Nähere Informationen zum Programm finden Sie auf der ERCCT Website.
Zur Teilnahme können Sie sich kostenlos registrieren unter https://www.eventbrite.co.uk/e/taiwan-documentary-film-festival-2020-tdff2020-tickets-127314474019
Thursday, November 19, 2020 12:30 PM CET
This talk will examine the political developments in Hong Kong during the ongoing COVID-19 pandemic against the backdrop dramatically changing relations with mainland Chinese authorities. The transformation of the resistance movement and initial findings from research into the yellow economic circle are analysed through the conceptual lens of affective communities.
Dr Malte Philipp Kaeding is a Lecturer in International Politics at the University of Surrey. He is the co-founder of the Hong Kong Studies Association (HKSA). Malte researches emotions and international relations and is the director/writer/producer of a feature-length documentary (Black Bauhinia) on the Hong Kong localist movement.
You can find a recording of the talk here.
November 12 2020, CET 12:30 p.m.
A recent survey shows that popular trust in the Chinese central government grows stronger due to its effective handling of the COVID-19 pandemic. The survey also observes growth in public confidence in local governments. The survey researchers implicitly assume that the observed trust in the central government is equivalent to observed trust in a national government or federal government in electoral democracy. They also implicitly assume that the observed trust in local government in China is equivalent to observed trust in local government in electoral democracy. I offer a different interpretation of the survey result. As I see it, the target of political trust in China is the Center, which is ultimately the top leader. The observed trust in the central government indicates trust in the Center’s commitment, while the observed trust in the local government reflects confidence about the Center’s capacity. Trust in the central government has always been exceptionally high in the country. What is more noteworthy is the growth of trust in local government.
Lianjiang Li is a professor in the Department of Government and Public Administration at the Chinese University of Hong Kong. His research is focused on political participation and political trust in China. He is the co-author (with Kevin O’Brien) of Rightful Resistance in Rural China (Cambridge University Press, 2006). His research articles appear in Asian Survey, China Information, China Journal, China Quarterly, Comparative Politics, Comparative Political Studies, Journal of Contemporary China, Modern China, Political Behavior and Political Studies.
You can find a recording of the talk here.
Aufgrund der neuen pandemischen Welle werden alle Veranstaltungen vorerst online stattfinden. Für Zugänge z. B. zu Zoom o. ä. Fragen kontaktieren Sie bitte die entsprechenden Lehrkräfte.
Courses scheduled for the winter semester will be held online. For access to teaching channels like Zoom or other issues, please contact the teacher in question.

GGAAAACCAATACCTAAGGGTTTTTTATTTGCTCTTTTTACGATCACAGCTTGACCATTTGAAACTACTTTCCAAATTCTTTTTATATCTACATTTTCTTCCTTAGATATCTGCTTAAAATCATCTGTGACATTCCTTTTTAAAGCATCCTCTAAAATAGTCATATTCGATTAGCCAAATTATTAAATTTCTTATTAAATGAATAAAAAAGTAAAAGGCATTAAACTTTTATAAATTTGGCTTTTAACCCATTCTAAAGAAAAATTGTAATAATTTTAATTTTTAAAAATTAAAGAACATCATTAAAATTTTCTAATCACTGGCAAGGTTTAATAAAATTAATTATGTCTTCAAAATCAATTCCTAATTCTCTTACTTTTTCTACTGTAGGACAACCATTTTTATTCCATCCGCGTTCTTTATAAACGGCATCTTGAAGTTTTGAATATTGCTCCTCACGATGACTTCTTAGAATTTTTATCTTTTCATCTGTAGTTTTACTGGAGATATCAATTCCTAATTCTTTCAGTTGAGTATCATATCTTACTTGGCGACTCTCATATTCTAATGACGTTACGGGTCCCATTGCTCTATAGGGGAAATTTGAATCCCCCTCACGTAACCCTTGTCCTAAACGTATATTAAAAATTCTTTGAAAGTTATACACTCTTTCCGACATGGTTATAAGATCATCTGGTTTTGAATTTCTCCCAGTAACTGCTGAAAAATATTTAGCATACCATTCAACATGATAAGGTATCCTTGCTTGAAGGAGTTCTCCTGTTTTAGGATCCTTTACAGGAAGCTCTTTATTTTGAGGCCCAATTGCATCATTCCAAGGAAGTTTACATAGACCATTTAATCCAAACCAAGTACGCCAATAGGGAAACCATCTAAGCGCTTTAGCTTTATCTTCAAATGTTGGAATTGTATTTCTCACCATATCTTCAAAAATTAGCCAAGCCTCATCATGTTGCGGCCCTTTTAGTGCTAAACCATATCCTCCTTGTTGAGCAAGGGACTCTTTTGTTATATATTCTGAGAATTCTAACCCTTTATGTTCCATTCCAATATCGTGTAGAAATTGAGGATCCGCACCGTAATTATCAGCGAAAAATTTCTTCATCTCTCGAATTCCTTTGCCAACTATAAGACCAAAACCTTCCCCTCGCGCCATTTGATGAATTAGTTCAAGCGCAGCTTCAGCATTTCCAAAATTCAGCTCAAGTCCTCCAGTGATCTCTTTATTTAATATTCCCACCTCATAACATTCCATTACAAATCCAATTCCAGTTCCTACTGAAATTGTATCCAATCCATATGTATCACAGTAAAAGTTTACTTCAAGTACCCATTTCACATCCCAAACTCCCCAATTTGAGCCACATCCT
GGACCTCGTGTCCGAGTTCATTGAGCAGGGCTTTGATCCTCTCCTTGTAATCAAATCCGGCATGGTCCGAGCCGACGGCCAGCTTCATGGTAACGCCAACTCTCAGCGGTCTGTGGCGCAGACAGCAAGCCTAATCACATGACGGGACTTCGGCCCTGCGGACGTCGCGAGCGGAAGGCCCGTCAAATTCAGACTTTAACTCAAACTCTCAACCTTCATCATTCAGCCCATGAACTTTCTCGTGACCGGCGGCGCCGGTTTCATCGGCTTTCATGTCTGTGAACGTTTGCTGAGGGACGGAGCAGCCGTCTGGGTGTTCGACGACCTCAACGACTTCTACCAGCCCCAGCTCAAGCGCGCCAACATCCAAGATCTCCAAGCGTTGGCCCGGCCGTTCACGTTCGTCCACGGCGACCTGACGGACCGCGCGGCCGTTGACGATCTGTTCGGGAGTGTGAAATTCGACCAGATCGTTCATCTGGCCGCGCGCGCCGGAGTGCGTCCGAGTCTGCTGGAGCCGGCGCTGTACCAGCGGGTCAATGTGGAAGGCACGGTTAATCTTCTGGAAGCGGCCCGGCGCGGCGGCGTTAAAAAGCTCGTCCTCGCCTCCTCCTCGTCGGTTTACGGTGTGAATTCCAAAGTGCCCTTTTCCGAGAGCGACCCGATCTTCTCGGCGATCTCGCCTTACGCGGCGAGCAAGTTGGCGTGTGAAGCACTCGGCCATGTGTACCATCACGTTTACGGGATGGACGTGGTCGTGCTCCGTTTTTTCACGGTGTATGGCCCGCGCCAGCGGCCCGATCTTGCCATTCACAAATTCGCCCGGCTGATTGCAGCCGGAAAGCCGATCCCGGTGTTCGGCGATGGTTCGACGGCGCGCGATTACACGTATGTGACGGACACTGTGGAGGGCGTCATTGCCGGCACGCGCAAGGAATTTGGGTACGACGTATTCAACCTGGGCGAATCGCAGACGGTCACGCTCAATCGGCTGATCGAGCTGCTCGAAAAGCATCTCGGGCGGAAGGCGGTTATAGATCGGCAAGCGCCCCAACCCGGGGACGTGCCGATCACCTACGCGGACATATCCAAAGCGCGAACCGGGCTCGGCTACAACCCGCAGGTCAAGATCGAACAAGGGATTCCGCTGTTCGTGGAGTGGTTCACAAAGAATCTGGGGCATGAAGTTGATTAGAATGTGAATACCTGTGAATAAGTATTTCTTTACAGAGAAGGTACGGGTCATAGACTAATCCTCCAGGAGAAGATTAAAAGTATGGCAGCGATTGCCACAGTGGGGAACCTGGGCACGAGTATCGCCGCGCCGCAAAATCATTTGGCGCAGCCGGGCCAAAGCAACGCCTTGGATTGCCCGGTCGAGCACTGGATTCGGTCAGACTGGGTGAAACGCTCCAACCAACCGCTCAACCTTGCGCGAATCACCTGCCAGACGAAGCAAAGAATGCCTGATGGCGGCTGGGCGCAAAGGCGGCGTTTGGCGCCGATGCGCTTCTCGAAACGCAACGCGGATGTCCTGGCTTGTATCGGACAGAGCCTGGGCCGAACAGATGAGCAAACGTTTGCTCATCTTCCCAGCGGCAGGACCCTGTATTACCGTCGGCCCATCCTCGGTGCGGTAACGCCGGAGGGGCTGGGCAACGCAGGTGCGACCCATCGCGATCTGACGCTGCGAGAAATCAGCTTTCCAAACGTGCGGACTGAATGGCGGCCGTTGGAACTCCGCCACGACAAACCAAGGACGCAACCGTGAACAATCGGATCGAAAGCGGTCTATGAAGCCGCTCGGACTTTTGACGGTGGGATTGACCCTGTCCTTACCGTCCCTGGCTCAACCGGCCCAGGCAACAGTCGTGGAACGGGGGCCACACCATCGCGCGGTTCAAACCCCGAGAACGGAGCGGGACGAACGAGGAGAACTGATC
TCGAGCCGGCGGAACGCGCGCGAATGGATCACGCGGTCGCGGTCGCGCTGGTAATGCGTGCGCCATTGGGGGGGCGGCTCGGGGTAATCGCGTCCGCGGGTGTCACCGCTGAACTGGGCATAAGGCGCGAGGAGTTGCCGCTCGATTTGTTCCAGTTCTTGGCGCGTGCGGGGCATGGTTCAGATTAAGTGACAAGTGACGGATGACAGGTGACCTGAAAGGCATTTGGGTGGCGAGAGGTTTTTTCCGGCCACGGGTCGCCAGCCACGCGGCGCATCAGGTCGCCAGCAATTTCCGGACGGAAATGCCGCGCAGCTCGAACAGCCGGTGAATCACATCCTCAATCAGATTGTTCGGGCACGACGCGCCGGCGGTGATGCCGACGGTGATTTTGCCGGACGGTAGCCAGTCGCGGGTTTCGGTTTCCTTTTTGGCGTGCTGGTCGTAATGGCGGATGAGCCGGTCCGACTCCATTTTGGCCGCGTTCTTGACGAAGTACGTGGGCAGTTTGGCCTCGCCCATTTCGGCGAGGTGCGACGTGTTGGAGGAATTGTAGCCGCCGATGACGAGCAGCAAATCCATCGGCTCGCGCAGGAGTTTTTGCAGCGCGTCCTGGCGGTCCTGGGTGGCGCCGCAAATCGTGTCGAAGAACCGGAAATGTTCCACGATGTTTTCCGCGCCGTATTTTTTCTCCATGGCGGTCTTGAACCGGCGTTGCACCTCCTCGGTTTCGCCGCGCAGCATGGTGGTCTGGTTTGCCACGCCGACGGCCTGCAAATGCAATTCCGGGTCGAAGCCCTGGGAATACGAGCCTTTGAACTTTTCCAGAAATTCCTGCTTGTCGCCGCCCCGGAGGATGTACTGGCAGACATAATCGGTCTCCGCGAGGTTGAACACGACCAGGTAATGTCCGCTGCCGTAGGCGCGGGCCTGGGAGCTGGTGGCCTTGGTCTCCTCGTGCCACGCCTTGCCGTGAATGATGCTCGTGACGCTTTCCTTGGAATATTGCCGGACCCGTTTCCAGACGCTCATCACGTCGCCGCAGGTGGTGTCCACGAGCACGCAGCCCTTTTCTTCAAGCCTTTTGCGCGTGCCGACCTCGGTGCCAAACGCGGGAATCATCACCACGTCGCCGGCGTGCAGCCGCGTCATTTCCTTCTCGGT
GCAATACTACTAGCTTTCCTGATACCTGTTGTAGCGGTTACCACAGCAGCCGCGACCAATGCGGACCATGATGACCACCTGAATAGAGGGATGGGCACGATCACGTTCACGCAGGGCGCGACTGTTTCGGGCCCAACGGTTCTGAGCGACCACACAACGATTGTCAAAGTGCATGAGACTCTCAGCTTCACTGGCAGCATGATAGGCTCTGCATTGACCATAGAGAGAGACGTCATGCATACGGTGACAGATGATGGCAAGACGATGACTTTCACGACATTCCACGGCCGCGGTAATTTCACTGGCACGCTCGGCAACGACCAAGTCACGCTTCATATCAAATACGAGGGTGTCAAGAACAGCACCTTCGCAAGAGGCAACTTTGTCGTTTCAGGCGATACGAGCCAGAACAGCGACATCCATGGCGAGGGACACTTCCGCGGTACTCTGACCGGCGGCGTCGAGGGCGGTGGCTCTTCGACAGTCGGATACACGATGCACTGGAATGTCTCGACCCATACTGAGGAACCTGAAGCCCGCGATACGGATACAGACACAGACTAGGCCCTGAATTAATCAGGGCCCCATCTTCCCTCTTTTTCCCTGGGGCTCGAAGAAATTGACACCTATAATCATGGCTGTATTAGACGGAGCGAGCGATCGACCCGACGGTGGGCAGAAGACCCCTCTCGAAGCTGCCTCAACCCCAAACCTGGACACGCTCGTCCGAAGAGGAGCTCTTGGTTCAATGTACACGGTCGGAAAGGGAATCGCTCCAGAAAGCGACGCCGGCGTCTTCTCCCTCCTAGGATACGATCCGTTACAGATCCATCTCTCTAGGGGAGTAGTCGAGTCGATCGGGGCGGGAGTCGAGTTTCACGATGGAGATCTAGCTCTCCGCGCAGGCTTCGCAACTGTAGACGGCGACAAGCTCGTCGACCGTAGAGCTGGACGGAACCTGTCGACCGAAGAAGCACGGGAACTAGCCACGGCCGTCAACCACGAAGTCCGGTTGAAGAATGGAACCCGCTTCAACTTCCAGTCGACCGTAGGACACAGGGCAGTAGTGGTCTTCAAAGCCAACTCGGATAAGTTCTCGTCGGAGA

Fr, 30.10., 14:00-15:00
Studierende im Haupt- und Nebenfach B.A., B.Ed. 1. Semester (Neue Aula, Wilhelmstraße/Geschwister-Scholl-Platz, Hörsaal 9, für Personen, die nicht kommen: Zoom-Verbindung: , Meeting-ID: ).
Erscheinen Sie bitte mit eigener Maske, desinfizieren Sie sich beim Betreten des Saales die Hände, halten Sie Abstand und nehmen nur vorbereitete Plätze ein. Desinfizieren Sie mit den vorhandenen Hygienetüchern im Anschluss Ihren Platz.
Kommen Sie nicht, wenn Sie in den letzten 14 Tagen Kontakt zu positiv auf SARS-CoV-2 (19) getesteten Personen hatten oder sich in einem Gebiet aufgehalten haben, das als Risikogebiet eingestuft wurde, oder wenn Sie grippeähnliche Symptome haben.
Mo, 2.11., 11:00-12:00
Studierende im M.A., M.Ed. (online, Zoom-Verbindung: , Meeting-ID: )
Mo, 2.11., 14:00-15:00
Studierende im Haupt- und Nebenfach B.A., B.Ed. 3. Semester (online, Zoom-Verbindung: , Meeting-ID: )
Mo, 2.11., 15:30-16:30
Studierende im Haupt- und Nebenfach B.A., B.Ed. 5. und 7. Semester (online, Zoom-Verbindung: , Meeting-ID: )
On 29 October 2020 Edward Yong LIANG completed his PhD studies at the Department of Chinese Studies. On this day, the oral examination, i.e. the defensio and disputatio, took place in which Dr. Lars Peter Laamann (Senior Lecturer, SOAS London), Prof. You Jae LEE (Korean Studies), Prof. Achim Mittag (Chinese Studies), Prof. Monika Schrimpf (Japanese Studies), and Prof. Hans Ulrich Vogel (Chinese Studies) participated. The title of Dr. Liang’s dissertation thesis, which was supervised by Prof. Vogel and Prof. Mittag, is "The Wealth of a Rising Empire: The Manchu Acquisition of Currencies, People, Lands and Industries before the Conquest of China (1583-1643)." In recent years, Dr. LIANG contributed much to Manchu studies at Tübingen’s Department of Chinese Studies, especially by offering Manchu courses to beginners and more advanced students, but also by teaching seminars and text reading courses dealing with sinological topics.
Am Montag, 21. September, wird Prof. Gunter Schubert Referent in einem Webinar der Friedrich-Naumann-Stiftung sein.
"China und Hongkong: Das neue Sicherheitsgesetz und seine Auswirkungen"
21.09.2020, 19:30 - 21:00 Uhr
Teilnahme und Info per: https://shop.freiheit.org/#!/Veranstaltung/JZ7LY